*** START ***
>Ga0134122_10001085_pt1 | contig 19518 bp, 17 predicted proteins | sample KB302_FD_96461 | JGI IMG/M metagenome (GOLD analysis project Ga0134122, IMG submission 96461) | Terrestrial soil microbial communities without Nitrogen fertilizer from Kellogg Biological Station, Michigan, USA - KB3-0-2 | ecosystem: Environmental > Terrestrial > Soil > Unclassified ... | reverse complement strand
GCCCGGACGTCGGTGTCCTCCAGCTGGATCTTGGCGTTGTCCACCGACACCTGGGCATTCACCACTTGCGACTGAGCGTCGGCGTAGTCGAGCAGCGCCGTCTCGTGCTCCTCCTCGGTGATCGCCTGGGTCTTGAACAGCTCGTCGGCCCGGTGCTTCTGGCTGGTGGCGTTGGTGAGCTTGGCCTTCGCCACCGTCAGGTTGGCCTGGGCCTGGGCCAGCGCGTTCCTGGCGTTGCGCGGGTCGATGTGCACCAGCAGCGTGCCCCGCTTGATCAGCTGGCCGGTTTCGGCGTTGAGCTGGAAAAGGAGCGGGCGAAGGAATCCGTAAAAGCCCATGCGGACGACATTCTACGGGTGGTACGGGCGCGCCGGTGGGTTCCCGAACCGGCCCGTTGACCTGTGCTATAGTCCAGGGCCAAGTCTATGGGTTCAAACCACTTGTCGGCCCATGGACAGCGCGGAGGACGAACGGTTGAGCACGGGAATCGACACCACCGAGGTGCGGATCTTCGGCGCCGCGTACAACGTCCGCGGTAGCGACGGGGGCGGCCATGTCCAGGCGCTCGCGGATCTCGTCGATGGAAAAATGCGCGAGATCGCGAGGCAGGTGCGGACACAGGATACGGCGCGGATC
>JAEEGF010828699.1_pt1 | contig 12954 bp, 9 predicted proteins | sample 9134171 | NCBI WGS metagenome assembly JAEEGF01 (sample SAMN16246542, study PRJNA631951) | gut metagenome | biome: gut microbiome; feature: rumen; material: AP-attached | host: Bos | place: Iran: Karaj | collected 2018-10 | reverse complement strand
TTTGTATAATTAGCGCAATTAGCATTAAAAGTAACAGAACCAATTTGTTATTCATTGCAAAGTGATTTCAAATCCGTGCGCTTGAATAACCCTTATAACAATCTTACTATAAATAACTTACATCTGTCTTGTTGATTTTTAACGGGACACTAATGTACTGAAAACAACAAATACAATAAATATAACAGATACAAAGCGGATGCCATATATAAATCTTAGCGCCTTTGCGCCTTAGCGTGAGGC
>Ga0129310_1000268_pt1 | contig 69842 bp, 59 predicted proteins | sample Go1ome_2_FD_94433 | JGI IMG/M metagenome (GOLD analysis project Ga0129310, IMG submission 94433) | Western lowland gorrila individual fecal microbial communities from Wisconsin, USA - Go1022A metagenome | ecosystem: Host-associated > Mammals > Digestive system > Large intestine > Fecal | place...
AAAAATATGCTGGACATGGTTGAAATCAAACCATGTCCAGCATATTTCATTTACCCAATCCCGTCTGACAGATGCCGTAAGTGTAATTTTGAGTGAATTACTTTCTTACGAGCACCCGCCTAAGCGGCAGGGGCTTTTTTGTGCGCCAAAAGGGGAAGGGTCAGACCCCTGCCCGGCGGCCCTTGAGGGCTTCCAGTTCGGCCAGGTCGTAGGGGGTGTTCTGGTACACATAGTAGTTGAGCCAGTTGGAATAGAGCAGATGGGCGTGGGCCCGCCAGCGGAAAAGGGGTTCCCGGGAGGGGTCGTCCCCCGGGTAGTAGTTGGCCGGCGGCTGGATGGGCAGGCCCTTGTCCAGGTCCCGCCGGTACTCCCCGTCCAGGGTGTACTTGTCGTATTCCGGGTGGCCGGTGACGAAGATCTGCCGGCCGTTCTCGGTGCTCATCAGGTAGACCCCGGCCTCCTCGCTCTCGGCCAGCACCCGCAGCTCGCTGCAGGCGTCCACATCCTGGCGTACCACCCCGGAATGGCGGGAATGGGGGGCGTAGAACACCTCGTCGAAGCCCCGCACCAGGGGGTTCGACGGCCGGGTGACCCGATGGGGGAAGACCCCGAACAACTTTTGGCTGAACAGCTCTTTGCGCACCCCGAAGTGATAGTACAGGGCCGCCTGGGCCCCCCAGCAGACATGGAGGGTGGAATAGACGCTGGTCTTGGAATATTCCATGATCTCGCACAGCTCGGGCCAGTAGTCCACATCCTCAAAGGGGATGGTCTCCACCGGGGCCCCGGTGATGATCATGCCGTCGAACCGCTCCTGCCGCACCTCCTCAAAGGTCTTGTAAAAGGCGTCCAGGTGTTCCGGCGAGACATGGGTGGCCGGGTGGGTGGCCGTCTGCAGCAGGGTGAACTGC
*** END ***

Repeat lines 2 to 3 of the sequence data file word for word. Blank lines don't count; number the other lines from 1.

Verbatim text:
GCCCGGACGTCGGTGTCCTCCAGCTGGATCTTGGCGTTGTCCACCGACACCTGGGCATTCACCACTTGCGACTGAGCGTCGGCGTAGTCGAGCAGCGCCGTCTCGTGCTCCTCCTCGGTGATCGCCTGGGTCTTGAACAGCTCGTCGGCCCGGTGCTTCTGGCTGGTGGCGTTGGTGAGCTTGGCCTTCGCCACCGTCAGGTTGGCCTGGGCCTGGGCCAGCGCGTTCCTGGCGTTGCGCGGGTCGATGTGCACCAGCAGCGTGCCCCGCTTGATCAGCTGGCCGGTTTCGGCGTTGAGCTGGAAAAGGAGCGGGCGAAGGAATCCGTAAAAGCCCATGCGGACGACATTCTACGGGTGGTACGGGCGCGCCGGTGGGTTCCCGAACCGGCCCGTTGACCTGTGCTATAGTCCAGGGCCAAGTCTATGGGTTCAAACCACTTGTCGGCCCATGGACAGCGCGGAGGACGAACGGTTGAGCACGGGAATCGACACCACCGAGGTGCGGATCTTCGGCGCCGCGTACAACGTCCGCGGTAGCGACGGGGGCGGCCATGTCCAGGCGCTCGCGGATCTCGTCGATGGAAAAATGCGCGAGATCGCGAGGCAGGTGCGGACACAGGATACGGCGCGGATC
>JAEEGF010828699.1_pt1 | contig 12954 bp, 9 predicted proteins | sample 9134171 | NCBI WGS metagenome assembly JAEEGF01 (sample SAMN16246542, study PRJNA631951) | gut metagenome | biome: gut microbiome; feature: rumen; material: AP-attached | host: Bos | place: Iran: Karaj | collected 2018-10 | reverse complement strand